glance index
# find image ids
glance image-update --name "ubuntu-14.04-trusty (deprecated <date>)" <old-trusty-id> --purge-props
glance image-update --name "ubuntu-14.04-trusty" <new-trusty-id> --property show=true --property default=true
glance image-update --name "ubuntu-12.04-precise (deprecated <date>)" <old-precise-id> --purge-props
glance image-update --name "ubuntu-12.04-precise" <new-precise-id> --property show=true

Notice in the above glance image-update commands the use of properties. If default=true the image will be the default image selected in the instance creation interface; purging properties removes the 'default' state.

We used to use the 'show=true' property to ensure that an image appeared on wikitech. Now instead we use the image state, where only images with state=active appear in the gui (both on wikitech and in Horizon.) To deactivate your obsolete image:

source /etc/ 
openstack token issue
curl -X POST -H 'X-Auth-Token: <token id>'<image id>/actions/deactivate

To reactivate an image (because it was deactivated in error, or in order to permit a migration):

source /etc/ 
openstack token issue
curl -X POST -H 'X-Auth-Token: <token id>'<image id>/actions/reactivate

Labvirt reboot checklist

  1. 'schedule downtime for this host and all services' in icinga
  2. 'schedule downtime for this host and all services' for in icinga
  3. If DNS will be affected: silence diamond warnings for all Cloud VPS instances (HOW? Is this even possible?)
  4. If VMs will be affected:
    1. depool all tool exec nodes
    2. failover tools nodes as needed
    3. failover nova-proxy as needed
  5. Reboot host
  6. Wait for host to reboot, verify ssh access still works
  7. If VMs were affected, repool all affected exec nodes

Openstack Upgrade test plan

Upgrading openstack mostly consists of updating config files, changing openstack::version in hiera and then running puppet a bunch of times. In theory each individual openstack service is compatible with the n+1 and n-1 version so that the components don't have to be upgraded in a particular order.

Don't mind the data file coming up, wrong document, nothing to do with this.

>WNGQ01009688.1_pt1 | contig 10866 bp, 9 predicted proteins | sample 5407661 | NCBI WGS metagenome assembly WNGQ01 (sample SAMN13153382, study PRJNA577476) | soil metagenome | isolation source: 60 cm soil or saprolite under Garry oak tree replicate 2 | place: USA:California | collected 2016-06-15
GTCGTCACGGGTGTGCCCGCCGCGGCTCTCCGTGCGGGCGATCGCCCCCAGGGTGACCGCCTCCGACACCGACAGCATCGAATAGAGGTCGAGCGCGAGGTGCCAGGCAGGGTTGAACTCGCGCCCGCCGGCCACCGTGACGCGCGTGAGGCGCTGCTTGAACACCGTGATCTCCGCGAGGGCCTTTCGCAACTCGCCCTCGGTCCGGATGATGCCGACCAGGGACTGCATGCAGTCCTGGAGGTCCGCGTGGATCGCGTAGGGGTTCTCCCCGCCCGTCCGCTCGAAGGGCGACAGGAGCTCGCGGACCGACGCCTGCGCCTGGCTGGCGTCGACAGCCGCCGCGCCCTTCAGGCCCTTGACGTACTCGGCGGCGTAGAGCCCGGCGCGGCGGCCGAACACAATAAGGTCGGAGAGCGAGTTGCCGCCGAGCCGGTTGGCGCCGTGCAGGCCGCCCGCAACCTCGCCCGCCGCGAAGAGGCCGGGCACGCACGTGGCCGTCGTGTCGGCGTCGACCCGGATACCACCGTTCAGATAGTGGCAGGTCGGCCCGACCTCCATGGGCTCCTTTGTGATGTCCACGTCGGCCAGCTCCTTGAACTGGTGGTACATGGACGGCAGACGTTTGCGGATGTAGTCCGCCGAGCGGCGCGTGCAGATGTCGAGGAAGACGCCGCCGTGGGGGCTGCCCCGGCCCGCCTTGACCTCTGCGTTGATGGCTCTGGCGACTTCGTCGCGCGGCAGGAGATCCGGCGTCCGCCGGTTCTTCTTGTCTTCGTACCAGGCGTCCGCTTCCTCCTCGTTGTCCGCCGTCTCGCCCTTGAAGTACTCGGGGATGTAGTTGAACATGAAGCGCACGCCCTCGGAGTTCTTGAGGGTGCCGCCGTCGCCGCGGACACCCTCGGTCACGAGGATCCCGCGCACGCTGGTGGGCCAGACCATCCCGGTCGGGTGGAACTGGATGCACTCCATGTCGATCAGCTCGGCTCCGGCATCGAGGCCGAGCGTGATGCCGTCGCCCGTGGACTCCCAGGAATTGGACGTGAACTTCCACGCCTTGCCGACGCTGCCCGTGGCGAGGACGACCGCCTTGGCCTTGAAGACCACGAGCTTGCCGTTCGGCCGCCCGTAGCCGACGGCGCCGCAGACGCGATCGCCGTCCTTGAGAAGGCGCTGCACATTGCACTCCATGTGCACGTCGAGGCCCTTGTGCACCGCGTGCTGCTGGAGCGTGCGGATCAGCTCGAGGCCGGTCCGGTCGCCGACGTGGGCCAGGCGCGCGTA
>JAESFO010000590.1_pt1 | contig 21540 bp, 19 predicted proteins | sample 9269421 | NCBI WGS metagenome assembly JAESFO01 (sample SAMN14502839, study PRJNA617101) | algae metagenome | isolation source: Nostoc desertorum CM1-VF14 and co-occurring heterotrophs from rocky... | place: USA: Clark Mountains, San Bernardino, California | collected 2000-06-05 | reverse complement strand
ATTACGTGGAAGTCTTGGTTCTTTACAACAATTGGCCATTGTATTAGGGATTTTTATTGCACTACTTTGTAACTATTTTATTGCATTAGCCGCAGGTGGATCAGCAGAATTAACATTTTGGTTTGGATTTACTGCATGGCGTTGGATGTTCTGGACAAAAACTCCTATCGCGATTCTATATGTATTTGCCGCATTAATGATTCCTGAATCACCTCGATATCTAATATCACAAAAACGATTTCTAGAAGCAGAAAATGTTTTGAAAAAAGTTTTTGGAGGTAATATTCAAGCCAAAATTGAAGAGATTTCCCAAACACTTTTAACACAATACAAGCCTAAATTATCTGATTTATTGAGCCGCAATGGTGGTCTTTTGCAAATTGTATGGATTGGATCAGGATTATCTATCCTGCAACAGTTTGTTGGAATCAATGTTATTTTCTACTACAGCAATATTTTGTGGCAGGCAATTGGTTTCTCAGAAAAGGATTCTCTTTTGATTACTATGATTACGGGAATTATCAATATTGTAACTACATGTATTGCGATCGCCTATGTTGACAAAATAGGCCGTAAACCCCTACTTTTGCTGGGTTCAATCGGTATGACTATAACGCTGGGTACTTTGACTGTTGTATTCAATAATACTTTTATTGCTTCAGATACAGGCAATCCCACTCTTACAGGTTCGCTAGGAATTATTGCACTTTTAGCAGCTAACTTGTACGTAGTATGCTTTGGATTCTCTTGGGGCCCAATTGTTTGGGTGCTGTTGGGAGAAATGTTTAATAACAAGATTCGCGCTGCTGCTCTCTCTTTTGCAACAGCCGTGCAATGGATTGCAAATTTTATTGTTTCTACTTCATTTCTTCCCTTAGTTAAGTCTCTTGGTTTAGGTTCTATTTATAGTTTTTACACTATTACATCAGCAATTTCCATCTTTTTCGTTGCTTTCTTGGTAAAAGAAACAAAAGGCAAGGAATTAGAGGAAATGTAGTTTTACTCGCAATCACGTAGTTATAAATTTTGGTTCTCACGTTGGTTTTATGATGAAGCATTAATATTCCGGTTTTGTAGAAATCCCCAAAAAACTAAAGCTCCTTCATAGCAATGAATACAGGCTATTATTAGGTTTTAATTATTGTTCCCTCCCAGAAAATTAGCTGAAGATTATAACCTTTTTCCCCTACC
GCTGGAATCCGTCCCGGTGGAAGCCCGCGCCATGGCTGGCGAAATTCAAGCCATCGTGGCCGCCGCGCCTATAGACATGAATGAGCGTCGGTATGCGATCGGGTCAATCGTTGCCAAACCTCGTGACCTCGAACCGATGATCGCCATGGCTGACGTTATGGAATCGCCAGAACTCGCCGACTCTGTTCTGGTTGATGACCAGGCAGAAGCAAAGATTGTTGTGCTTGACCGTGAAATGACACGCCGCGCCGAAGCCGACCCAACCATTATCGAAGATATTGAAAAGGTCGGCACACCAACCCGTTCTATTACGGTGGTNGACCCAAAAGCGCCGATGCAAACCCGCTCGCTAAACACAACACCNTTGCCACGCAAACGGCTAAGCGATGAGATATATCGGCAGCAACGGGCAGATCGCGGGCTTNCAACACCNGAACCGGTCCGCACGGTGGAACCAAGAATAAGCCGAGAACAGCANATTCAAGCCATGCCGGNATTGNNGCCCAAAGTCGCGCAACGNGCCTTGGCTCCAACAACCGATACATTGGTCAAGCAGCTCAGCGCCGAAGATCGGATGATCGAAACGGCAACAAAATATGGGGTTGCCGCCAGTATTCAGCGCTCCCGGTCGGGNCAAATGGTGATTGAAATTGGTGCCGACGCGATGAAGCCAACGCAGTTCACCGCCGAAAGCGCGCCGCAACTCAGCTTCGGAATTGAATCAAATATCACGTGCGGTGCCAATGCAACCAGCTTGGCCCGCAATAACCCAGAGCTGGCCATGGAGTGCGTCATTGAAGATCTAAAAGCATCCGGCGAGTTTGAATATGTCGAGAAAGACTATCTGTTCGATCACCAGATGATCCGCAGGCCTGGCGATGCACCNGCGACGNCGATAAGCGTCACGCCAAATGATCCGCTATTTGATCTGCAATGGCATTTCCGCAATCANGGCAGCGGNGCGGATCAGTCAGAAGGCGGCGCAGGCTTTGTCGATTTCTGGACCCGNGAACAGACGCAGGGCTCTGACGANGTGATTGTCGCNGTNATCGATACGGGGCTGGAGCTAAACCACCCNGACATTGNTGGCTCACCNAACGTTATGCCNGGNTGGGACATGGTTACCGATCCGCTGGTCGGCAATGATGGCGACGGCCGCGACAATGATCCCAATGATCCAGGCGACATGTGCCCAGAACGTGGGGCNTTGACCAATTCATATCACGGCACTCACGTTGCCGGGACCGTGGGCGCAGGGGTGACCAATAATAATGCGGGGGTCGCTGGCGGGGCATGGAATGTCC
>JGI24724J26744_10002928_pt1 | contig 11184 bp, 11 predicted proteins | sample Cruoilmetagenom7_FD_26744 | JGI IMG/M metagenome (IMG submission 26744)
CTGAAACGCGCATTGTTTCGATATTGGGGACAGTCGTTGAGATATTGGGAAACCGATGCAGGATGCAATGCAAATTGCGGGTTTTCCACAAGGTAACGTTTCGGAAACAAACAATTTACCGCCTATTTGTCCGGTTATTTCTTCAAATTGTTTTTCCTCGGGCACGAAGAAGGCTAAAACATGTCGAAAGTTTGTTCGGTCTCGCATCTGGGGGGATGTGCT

That said, we have a test cluster, so it's best to run a test upgrade there before rolling things out for prod. Here are things to test:

  • Keystone/Ldap
    • Openstack service list
    • Openstack endpoint list
    • Create new account via wikitech
      • Set up 2fa for new account
      • Verify new user can log in on wikitech
    • Create new project via wikitech
      • Set keystone cmdline auth to new user
      • Verify new user has no access to new project
    • Keystone commandline roles
      • Assign a role to the new account
      • Remove role from new account
    • Wikitech project management
      • Add new user to a project
      • Promote user to projectadmin
      • Verify new user can log in on Horizon
      • Verify new user can view instance page for new project
      • Demote user to normal project member
  • Nova
    • Instance creation
      • verify dns entry created
      • Verify ldap record created
      • ssh access
      • check puppet run output
    • Assignment/Removal of floating IPs
    • Security groups
      • Remove instance from ssh security group, verify ssh is blocked
      • Replace instance in ssh security group, verify ssh works again
      • Add/remove source group and verify that networking between existing and new instances in the same project changes accordingly
    • Instance deletion
      • Verify dns entry cleaned up
      • Verify ldap record removed
  • Glance
    • Openstack image list
    • Create new image
    • Test instance creation with new image
  • Designate
    • Assign/remove dns entry from Horizon
  • Dynamic Proxy
    • Create/delete proxy

Maintenance scripts

Puppet installs on the openstack controller. In order to run nova and glance shell commands without having to add a thousand args to the commandline,

$ source /root/


$ source <(sudo cat /root/


The cold-migrate tool will shut down an instance, copy it to the specified target host, and boot it on the new host.

$ nova list --all-tenants --host <source>
$ /root/cold-migrate <args> 7d4a9768-c301-4e95-8bb9-d5aa70e94a64 <destination>

Puppet installs in /root on the nova controller. This can take quite a while, so run this in a 'screen' session.


The imagestats script can be run periodically to list which images are currently in use -- it can also answer the question 'what instances use image xxx'? As obsolete images are abandoned they can be deleted from glance to save disk space.

Puppet installs imagestats in /root/novastats on the nova controller. is a simple python library which (among other things) creates a dictionary of instance data. It's useful for writing simple one-off scripts during cluster management.

Puppet installs in /root/ on the nova controller. You'll need to source before using any of its functions.

Novastats /should/ use python openstack libraries to talk to nova, but it doesn't. Rather, it uses the openstack commandline tools.